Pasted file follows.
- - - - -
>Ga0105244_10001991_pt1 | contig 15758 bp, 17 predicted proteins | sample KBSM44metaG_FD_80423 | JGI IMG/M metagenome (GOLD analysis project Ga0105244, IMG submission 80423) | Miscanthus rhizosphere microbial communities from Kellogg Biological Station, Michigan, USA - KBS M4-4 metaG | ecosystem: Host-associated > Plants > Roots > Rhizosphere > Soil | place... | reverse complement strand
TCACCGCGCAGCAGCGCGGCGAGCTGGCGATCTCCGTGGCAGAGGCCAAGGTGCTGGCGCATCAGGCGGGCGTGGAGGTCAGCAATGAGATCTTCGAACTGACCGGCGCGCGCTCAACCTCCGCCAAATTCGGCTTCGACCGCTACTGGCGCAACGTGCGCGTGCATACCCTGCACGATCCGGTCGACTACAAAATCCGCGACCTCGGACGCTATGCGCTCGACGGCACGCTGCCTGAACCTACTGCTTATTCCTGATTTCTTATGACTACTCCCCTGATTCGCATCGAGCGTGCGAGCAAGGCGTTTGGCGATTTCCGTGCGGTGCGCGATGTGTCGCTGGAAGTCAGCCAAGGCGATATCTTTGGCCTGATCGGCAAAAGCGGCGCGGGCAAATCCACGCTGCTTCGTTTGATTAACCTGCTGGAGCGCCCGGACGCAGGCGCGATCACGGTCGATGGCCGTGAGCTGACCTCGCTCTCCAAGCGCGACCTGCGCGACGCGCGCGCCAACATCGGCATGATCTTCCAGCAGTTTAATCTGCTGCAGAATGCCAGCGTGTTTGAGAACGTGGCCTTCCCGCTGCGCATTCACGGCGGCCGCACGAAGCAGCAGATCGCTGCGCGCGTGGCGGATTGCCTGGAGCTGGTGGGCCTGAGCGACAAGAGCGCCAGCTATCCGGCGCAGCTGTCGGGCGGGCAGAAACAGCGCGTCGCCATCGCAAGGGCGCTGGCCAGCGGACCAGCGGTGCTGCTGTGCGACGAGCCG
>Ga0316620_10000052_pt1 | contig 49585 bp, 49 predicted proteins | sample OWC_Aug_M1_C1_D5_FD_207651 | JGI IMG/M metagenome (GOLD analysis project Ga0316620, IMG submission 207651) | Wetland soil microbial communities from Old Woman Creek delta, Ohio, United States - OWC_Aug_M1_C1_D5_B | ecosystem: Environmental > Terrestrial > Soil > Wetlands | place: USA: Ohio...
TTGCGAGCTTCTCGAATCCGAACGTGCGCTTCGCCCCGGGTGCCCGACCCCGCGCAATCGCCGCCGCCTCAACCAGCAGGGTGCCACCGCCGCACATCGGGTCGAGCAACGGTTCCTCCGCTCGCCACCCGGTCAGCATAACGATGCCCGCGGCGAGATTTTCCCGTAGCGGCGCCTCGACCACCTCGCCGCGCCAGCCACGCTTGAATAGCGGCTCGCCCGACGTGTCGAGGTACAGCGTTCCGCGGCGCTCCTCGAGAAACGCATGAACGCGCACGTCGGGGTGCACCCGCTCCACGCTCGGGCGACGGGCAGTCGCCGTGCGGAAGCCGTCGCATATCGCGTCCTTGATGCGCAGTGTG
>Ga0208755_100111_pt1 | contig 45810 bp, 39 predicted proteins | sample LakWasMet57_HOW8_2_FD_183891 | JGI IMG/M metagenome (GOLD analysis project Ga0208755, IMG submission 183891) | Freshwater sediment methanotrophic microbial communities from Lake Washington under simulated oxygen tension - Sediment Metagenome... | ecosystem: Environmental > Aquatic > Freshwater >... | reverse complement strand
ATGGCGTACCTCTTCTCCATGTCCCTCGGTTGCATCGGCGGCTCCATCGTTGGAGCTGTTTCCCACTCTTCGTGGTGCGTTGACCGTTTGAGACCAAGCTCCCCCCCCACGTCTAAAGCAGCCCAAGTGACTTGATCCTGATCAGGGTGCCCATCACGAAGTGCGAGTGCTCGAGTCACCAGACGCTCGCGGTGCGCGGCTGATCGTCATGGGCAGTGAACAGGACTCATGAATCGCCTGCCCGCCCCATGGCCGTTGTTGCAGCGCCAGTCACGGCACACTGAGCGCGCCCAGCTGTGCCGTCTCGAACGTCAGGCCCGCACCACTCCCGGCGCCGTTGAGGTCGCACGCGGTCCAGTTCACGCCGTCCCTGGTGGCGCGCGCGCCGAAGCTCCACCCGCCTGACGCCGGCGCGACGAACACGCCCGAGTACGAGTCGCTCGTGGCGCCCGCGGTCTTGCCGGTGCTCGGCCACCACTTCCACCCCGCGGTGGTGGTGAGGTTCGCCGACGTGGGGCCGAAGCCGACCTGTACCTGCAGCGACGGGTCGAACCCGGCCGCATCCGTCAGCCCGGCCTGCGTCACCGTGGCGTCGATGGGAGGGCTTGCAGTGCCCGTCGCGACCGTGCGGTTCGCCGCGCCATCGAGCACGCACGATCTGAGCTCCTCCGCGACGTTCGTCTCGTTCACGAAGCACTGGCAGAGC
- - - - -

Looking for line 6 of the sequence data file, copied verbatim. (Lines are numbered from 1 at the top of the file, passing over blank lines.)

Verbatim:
ATGGCGTACCTCTTCTCCATGTCCCTCGGTTGCATCGGCGGCTCCATCGTTGGAGCTGTTTCCCACTCTTCGTGGTGCGTTGACCGTTTGAGACCAAGCTCCCCCCCCACGTCTAAAGCAGCCCAAGTGACTTGATCCTGATCAGGGTGCCCATCACGAAGTGCGAGTGCTCGAGTCACCAGACGCTCGCGGTGCGCGGCTGATCGTCATGGGCAGTGAACAGGACTCATGAATCGCCTGCCCGCCCCATGGCCGTTGTTGCAGCGCCAGTCACGGCACACTGAGCGCGCCCAGCTGTGCCGTCTCGAACGTCAGGCCCGCACCACTCCCGGCGCCGTTGAGGTCGCACGCGGTCCAGTTCACGCCGTCCCTGGTGGCGCGCGCGCCGAAGCTCCACCCGCCTGACGCCGGCGCGACGAACACGCCCGAGTACGAGTCGCTCGTGGCGCCCGCGGTCTTGCCGGTGCTCGGCCACCACTTCCACCCCGCGGTGGTGGTGAGGTTCGCCGACGTGGGGCCGAAGCCGACCTGTACCTGCAGCGACGGGTCGAACCCGGCCGCATCCGTCAGCCCGGCCTGCGTCACCGTGGCGTCGATGGGAGGGCTTGCAGTGCCCGTCGCGACCGTGCGGTTCGCCGCGCCATCGAGCACGCACGATCTGAGCTCCTCCGCGACGTTCGTCTCGTTCACGAAGCACTGGCAGAGC